Some of South Carolina’s slowest-growing counties and cities could lose money from the state.
That money, local officials say, helps pay for services and state functions, avoiding higher taxes and fees on local residents.
But the money that slow-growing communities get from the state could drop after the 2020 Census, Frank Rainwater, executive director of the state’s Revenue and Fiscal Affairs Office, told S.C. state representatives Wednesday.
Rainwater said projected population growth likely will cause a “major reallocation” of the money that the state gives local governments – about $222 million a year.
“Faster-growing counties are going to take more from the pot than the slower-growing counties. Same with municipalities,” he said.
The state’s local government fund, created by a 1991 law, makes up a significant portion of the budget of many counties and cities.
That 1991 law also has been the source of near-constant friction between state legislators and local officials. The law calls for local governments to get 4.5 percent of the state’s general fund budget. However, it has been chronically underfunded, with local governments now getting only about 3 percent.
Rainwater said the original formula worked when the economy was doing well.
Under the 4.5 percent formula, counties should receive $58 a person from the state. Now, they are getting about $40. The amount that counties get ranges from $405,000 to almost $18 million.
Municipalities should be getting $33 a person but are receiving about $20. Various cities get from $1,000 to almost $3 million from the state annually.
Without the state money, almost 60 S.C. cities, which do not collect property taxes or have a sustainable tax base, could not pay for services, said Melissa Carter of the state Municipal Association.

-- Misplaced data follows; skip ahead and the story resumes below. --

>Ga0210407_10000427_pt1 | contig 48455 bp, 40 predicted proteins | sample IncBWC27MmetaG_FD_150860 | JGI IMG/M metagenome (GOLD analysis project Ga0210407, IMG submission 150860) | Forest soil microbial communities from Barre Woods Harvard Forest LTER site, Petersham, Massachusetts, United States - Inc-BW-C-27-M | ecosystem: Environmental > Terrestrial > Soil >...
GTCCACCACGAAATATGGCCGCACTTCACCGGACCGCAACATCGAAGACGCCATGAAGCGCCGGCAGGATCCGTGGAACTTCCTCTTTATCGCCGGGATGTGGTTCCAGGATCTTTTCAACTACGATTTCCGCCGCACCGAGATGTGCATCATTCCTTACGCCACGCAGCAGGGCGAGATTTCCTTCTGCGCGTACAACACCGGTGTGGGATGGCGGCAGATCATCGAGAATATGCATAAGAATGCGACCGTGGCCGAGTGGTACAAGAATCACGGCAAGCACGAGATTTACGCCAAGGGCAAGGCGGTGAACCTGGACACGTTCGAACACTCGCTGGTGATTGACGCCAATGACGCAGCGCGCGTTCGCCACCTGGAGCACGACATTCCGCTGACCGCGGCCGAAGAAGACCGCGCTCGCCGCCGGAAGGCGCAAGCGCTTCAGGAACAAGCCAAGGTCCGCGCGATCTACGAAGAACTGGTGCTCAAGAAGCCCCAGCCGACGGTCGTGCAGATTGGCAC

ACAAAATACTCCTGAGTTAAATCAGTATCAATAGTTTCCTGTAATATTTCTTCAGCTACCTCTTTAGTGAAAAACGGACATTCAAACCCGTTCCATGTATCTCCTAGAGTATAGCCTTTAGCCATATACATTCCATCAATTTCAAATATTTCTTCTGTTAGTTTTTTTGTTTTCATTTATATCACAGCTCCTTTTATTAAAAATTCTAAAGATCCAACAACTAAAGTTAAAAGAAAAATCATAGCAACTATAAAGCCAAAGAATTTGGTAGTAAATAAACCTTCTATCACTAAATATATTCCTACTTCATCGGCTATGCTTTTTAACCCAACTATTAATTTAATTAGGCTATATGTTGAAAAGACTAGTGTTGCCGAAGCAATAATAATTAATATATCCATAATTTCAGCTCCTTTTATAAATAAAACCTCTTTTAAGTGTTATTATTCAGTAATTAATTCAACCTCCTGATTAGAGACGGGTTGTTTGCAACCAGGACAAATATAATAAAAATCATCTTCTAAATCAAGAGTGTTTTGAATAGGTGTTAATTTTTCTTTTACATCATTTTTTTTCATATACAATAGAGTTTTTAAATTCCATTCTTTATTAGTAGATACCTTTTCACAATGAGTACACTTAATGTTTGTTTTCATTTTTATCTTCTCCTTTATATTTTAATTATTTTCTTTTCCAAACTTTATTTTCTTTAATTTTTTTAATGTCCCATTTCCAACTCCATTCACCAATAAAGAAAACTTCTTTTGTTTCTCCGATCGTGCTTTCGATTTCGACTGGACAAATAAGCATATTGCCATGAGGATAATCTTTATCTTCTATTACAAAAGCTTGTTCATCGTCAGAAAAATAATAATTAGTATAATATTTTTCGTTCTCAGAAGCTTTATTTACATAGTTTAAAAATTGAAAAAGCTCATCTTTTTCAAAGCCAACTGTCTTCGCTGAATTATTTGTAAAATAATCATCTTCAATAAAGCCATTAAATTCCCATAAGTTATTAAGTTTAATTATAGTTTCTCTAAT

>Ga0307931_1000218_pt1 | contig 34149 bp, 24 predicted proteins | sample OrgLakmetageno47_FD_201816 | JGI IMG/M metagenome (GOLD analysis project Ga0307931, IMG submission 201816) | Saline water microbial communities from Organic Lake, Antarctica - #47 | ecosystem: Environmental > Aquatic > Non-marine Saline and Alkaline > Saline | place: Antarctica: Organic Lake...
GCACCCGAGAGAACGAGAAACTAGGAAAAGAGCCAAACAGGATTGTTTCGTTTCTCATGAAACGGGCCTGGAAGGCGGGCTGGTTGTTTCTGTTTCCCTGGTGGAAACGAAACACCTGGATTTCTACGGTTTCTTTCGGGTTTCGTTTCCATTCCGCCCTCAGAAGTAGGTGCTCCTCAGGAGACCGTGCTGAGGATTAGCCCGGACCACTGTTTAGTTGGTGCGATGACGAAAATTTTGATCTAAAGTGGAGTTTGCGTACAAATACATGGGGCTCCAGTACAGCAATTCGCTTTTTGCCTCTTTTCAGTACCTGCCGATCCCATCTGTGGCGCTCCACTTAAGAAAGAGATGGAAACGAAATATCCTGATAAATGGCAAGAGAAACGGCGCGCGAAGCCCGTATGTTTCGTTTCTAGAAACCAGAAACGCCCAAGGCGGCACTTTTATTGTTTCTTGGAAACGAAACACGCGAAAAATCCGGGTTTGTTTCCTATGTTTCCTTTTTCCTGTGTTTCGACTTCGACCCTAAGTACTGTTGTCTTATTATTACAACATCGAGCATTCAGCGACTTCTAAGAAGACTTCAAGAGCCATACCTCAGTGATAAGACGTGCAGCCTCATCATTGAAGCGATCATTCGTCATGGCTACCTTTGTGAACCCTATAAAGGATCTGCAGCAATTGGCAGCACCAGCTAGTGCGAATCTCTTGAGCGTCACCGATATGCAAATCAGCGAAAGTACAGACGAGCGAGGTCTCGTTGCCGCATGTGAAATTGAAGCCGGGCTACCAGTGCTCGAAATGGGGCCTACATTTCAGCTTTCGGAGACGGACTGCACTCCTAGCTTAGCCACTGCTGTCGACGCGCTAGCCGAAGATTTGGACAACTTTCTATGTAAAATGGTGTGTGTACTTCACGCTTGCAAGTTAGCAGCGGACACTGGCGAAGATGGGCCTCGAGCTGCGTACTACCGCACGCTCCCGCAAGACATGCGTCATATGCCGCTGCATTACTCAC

Recent natural disasters, including Hurricane Irma, and the growing opioid crisis also are putting an even greater strain on local budgets, she said.
However, some legislators questioned how local governments are spending taxpayer money.
“Help me understand how you (Carter) can make your argument of poverty, when there are specific cities dumping tens, if not hundreds of millions of dollars into special-purpose projects,” state Rep. Kirkman Finlay, R-Richland said, alluding to the spending by the City of Columbia.
Carter said some larger communities do have more money. But, she added, “In the smaller communities ... sometimes, (state money) it’s lifeblood.”
Representatives of local governments told legislators they were willing to give up on the ignored 1991 funding formula.
Tom Winslow, with the S.C. Association of Counties, said instead the state could increase the amount it gives local governments each year by the same amount as the state’s general fund budget increases, up to 5 percent.
But, Winslow added, “I don’t think that’s where they (the Legislature) want to go.”
Maayan Schechter: 803-771-8657, @MaayanSchechter
The local government fund
4.5 percent: A 1991 state law requires the Legislature to allocate 4.5 percent of the state’s general budget revenue to local governments
3 percent: Since the 2008-09 Recession, that funding level has dropped to about 3 percent of the general fund
$222 million: The local government pays out about $222 million a year to counties and cities
$40: Under the 4.5 percent formula, counties should receive $58 a person; they get about $40
$20: Cities should be getting $33 a person; they get about $20